The utilities claimed that there is no such “antenna effect”, but when radio amateurs complained about interference with their radios, the U.S. Federal Communications Commission (FCC) looked into the matter. The FCC Laboratory did measurements on seven PLC systems, and found that all seven of them radiated. Three of them even radiated at or above the radiation limits.1,2 Those PLC systems were not used for smart meters, but the principle is the same.


Government agencies in Japan and several European countries also found that PLC systems turn power lines into transmitting antennas.3,4,5


The British Broadcasting Corporation documented that household wiring can also radiate PLC signals.6


Please see reference 5 for a more detailed coverage of this antenna effect. It also provides many additional references, including several articles from engineering journals.


The dirty electricity also comes from the neighbors

The dirty electricity is not just coming from the PLC meter mounted on the house. It can also come from other meters in the area, travelling from house to house as a disturbance in the line voltage.


Utilities have claimed that this doesn’t happen, but the U.S. National Institute of Standards and Technology (NIST) thinks otherwise. NIST realized that signals from various PLC equipment in neighboring houses could interfere with each other, so NIST created a workgroup to make sure different vendors’ PLC equipment can co-exist. The rationale for the workgroup is very clear: that PLC signals can travel from house to house.7,8


The distance that a PLC signal can travel along a power line varies greatly. The Turtle TS1 system can sometimes reach up to 100 miles (160 km).8 Some PLC systems are blocked by a building transformer, while others are not.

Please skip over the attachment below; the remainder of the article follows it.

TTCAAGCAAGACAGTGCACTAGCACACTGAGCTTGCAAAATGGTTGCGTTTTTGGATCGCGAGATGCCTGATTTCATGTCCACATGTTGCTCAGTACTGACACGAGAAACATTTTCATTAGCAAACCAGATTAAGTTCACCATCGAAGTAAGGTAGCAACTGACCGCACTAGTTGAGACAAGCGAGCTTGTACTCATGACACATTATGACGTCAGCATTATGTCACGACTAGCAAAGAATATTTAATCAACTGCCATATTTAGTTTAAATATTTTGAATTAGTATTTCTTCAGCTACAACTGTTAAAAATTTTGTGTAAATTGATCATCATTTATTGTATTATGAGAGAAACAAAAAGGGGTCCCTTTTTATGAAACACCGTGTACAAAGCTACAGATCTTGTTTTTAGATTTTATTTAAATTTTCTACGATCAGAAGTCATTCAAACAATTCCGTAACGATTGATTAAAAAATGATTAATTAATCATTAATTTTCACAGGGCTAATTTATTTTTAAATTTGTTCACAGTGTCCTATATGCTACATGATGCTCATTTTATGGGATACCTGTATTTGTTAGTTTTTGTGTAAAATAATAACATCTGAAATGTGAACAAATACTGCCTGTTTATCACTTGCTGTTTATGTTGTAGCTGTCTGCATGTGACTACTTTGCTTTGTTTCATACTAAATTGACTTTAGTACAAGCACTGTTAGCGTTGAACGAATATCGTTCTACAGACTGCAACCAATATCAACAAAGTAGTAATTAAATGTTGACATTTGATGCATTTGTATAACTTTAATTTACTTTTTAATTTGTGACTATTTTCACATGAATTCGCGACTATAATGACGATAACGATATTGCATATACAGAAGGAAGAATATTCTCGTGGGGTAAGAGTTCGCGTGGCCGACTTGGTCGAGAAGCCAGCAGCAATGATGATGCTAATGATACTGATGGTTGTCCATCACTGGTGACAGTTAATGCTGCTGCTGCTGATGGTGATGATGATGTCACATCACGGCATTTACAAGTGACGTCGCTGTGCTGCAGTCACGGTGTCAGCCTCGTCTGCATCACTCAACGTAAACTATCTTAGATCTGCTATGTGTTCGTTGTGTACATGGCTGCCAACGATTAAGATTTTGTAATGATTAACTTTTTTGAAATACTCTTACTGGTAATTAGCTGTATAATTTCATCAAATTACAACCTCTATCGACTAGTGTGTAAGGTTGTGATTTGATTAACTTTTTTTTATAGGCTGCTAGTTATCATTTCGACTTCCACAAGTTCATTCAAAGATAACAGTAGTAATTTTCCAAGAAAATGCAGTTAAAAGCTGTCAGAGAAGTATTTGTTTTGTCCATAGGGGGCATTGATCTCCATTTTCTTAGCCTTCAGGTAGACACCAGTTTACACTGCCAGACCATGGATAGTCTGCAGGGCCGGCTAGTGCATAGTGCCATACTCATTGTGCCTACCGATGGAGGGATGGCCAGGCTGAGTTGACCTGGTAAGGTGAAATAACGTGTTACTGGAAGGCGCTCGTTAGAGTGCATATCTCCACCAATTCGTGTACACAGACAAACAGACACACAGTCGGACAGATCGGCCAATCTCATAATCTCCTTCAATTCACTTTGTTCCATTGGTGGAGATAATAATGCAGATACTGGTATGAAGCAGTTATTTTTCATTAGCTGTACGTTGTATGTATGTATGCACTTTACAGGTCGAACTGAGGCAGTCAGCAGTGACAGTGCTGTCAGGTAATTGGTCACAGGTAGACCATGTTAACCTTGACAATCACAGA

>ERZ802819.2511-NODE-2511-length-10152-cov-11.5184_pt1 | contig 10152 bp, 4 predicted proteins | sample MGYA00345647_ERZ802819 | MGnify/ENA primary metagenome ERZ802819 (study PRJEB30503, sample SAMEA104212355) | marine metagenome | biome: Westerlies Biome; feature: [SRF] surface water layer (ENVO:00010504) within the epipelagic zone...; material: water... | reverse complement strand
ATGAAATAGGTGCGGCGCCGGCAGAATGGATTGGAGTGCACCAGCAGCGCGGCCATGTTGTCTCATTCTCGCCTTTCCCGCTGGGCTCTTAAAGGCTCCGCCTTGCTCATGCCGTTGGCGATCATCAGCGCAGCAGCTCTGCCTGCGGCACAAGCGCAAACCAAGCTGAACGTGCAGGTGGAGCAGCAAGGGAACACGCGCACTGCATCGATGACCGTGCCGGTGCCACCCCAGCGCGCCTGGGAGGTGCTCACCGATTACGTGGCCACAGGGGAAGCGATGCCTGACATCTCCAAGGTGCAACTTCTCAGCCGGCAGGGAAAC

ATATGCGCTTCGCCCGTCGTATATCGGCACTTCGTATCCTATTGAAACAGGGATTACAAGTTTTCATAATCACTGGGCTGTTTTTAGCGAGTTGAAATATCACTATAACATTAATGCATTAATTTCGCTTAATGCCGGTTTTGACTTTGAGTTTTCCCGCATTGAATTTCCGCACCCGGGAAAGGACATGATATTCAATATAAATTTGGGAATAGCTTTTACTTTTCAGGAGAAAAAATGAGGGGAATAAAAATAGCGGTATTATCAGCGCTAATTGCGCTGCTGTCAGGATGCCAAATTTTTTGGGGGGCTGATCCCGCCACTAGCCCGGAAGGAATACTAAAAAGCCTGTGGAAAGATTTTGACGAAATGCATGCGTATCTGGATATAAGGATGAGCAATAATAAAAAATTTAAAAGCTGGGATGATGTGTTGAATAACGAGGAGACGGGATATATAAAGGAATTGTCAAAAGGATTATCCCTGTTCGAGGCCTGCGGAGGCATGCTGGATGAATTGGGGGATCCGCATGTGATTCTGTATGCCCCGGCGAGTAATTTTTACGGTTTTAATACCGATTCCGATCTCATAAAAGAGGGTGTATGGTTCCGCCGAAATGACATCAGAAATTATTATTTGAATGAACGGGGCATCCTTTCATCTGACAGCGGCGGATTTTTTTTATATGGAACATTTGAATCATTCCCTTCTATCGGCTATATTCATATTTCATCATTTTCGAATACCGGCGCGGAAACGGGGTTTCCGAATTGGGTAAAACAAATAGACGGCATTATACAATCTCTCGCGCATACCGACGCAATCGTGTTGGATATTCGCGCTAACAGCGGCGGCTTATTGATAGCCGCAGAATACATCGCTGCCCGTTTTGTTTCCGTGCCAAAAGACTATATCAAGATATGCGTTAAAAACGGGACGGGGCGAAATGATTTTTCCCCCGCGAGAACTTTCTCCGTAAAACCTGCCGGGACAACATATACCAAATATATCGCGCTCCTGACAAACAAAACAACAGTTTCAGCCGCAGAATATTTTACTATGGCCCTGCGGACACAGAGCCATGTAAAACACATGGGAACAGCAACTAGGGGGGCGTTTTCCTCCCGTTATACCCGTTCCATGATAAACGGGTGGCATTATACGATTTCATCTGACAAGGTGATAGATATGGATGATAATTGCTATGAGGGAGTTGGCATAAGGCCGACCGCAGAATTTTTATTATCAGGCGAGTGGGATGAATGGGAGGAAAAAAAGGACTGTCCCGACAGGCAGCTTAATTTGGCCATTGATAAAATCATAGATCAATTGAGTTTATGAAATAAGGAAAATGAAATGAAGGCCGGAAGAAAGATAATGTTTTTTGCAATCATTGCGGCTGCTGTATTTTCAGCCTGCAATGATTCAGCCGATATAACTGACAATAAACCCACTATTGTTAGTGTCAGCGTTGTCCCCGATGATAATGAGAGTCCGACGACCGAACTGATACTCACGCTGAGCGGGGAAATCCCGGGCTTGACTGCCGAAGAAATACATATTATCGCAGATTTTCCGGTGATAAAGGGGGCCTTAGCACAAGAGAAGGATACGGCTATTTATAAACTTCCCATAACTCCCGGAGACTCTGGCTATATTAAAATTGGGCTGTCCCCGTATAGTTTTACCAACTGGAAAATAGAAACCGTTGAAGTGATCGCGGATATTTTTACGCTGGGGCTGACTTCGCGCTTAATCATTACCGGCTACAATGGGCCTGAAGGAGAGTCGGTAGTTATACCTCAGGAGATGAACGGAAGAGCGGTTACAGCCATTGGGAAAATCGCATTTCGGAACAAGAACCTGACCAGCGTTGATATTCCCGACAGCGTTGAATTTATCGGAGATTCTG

Most modern PLC systems are two-way, which means that the utility broadcast signals out to all meters. These broadcast signals reach all houses, even those which do not have a PLC meter.


This all means that a household that opts out of a PLC meter may not get any relief.


The dirty electricity is constant

Some PLC meters transmit 100% of the time. The vendor of the Turtle TS1 and TS2 systems boasts that their meters are "always on"9 or in "continuous communication"10, so the utility will quickly notice if there is a line break.


Other PLC meters, such as TWACS, may transmit every 15 minutes or less frequently. However, there can be thousands of meters on the local grid, each of which needs to transmit. The signals from many of those meters may reach into a home.


The TWACS system polls each meter in turn.11 A controller at the substation sends out a broadcast signal each time a meter needs to be read. These broadcast signals will reach into all homes — the system wouldn’t work if they didn’t.


This all means that even if the meter on a house doesn’t transmit much of the time, other parts of the PLC system do, so there can still be a constant presence of dirty electricity inside the home.


Dirty electricity can be a health hazard

There have been a few studies of health effects from dirty electricity, though the field is very new and has not attracted much funding. What is available now provides cautionary information, however.